Below is a list of frequently asked questions about Ultherapy.
Does it hurt?
Comfort thresholds vary from patient to patient, but there can be some discomfort while the energy is being delivered, which is temporary and a signal that the collagen-building process has been initiated. We take measures to make the experience as pleasant as possible [customize based on practice’s comfort management protocol (e.g. premedication, cooling fans)], and patients tell us they leave comfortable and happy given the benefits to come.
How long does it last?
Patients treated with Ultherapy still have fresh young collagen after a year’s time following the procedure, but skin continues to age. Yearly touch-up treatments can help keep pace with the aging process.
Are there any side effects?
There may be slight redness for a few hours following the treatment, and it’s not uncommon to have slight swelling, tingling or tenderness to touch for a few weeks, but these are typically mild and they are temporary in nature. There can be other post-procedural effects such as bruising and small areas of numbness but these are less common and, again, temporary.
How much does it cost?
An Ultherapy treatment costs between $1000 and $4000 depending on the extent of treatment [customize depending on practice’s pricing]. This meets the demand for something between skin creams and surgery.
How is Ultherapy different from other cosmetic procedures?
Ultherapy is the only nonsurgical cosmetic procedure that uses ultrasound to specifically target the foundational layer of facial tissue that doctors address in surgery. The use of ultrasound also enables us to actually see the layers of skin we are treating, allowing the energy to be delivered precisely to where it will be most productive.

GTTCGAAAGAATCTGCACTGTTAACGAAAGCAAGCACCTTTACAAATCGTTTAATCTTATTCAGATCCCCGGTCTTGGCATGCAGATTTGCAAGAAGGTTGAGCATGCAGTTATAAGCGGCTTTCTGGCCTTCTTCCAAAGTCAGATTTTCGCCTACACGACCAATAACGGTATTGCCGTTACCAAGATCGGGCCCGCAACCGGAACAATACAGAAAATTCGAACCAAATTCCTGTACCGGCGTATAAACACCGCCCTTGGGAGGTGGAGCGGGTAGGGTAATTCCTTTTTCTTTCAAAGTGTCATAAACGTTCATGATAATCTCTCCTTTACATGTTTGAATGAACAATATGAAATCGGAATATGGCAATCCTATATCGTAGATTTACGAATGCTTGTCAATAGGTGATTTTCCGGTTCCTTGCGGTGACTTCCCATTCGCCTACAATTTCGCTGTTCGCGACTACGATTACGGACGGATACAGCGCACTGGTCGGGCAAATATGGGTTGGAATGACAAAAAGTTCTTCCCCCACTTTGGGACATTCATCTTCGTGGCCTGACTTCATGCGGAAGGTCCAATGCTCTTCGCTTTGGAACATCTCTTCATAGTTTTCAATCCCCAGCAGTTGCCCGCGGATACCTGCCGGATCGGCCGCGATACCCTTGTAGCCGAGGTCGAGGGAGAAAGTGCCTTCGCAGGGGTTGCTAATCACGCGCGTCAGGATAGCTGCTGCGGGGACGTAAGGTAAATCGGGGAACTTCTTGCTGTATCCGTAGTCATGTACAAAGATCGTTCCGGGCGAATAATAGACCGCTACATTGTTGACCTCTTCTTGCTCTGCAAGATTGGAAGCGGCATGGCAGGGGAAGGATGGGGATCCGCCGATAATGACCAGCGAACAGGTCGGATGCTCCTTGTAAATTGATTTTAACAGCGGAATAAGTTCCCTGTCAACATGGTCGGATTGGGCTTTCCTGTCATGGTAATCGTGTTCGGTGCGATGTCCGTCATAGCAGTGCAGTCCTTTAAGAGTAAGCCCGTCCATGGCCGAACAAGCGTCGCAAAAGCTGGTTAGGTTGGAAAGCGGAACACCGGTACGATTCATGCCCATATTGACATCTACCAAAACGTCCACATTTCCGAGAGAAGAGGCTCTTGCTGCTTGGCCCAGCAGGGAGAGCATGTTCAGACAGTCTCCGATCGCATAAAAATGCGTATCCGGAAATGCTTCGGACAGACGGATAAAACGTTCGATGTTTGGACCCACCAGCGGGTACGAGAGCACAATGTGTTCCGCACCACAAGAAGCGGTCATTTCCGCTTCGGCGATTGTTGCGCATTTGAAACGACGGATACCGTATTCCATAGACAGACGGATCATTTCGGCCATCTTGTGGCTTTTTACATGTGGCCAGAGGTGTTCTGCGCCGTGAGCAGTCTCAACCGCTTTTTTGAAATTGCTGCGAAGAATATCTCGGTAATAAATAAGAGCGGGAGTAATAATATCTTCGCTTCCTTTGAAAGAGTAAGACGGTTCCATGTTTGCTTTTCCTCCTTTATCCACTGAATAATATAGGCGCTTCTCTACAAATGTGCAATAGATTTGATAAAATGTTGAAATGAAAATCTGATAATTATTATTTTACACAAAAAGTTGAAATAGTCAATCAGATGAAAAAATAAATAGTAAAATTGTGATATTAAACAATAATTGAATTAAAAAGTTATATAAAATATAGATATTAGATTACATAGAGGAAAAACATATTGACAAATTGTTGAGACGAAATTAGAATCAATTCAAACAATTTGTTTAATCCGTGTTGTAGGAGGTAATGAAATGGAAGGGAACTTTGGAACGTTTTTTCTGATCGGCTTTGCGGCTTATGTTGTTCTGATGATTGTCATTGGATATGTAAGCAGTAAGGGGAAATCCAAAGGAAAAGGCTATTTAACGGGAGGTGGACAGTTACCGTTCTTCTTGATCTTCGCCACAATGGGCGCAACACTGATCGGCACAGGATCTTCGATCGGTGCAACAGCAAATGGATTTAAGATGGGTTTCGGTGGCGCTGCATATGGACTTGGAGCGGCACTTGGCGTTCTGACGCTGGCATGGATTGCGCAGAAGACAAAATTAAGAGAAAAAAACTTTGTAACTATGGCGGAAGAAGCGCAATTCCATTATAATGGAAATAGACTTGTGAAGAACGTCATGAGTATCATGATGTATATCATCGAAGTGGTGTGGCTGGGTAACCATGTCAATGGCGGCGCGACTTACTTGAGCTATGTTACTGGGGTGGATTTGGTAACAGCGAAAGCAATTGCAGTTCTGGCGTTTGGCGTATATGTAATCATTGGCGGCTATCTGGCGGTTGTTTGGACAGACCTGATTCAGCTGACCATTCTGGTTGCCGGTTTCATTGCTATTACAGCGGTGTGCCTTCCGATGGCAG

Is it safe?
Ultrasound energy has a proven track record, with use in medical imaging for over 50 years. In addition, the procedure has been cleared by the FDA after demonstrating safety in clinical studies, and tens of thousands of treatments have been performed worldwide without any significant adverse events.
How many treatments does it take?
The majority of patients only need one treatment, while those with a fair amount of laxity may need more than one treatment. Annual touch-up treatments can help slow down the rate of skin aging.
Who is a good candidate for Ultherapy?
There is a broad range of people who can benefit from Ultherapy, but typically those in their thirties and older are candidates. While this is not a replacement for surgery, there are many people who want some lifting, in order to look more refreshed and toned but are not ready for surgery (mentally, financially, or logistically). And then there are younger people who want to “stay ahead of the game” as well as those looking to prolong the effect of surgery.
What about treating anatomical regions other than the face?
Currently, Ultherapy is a face and neck treatment. However, the company is conducting a number of clinical studies with physicians around the world to investigate the use of Ultherapy for treating other anatomical regions.
What does collagen do?
Collagen is a natural protein that gives skin its youthfulness by keeping it firmed and toned. As we age, collagen loses its strength and its ability to stand up to the effects of gravity that pull the skin downward. Ultherapy jumpstarts a repair process that strengthens your existing collagen and produces fresh, new collagen.
Can men have it done?
Sure; both women and men globally are receiving Ultherapy.
Is treating the lower face and upper neck off-label since the FDA indication is specifically for a brow lift?
The treatment reviewed by the FDA was a full face and upper neck treatment; the indication given was specifically for the brow, undoubtedly because there were validated methodologies for measuring the 2 dimensional “lift” effect on the brow. In the FDA clinical study, 9 out of 10 patients had significant lifting of the brow (great for any non-invasive energy based device) and results were seen elsewhere on the face and neck as well.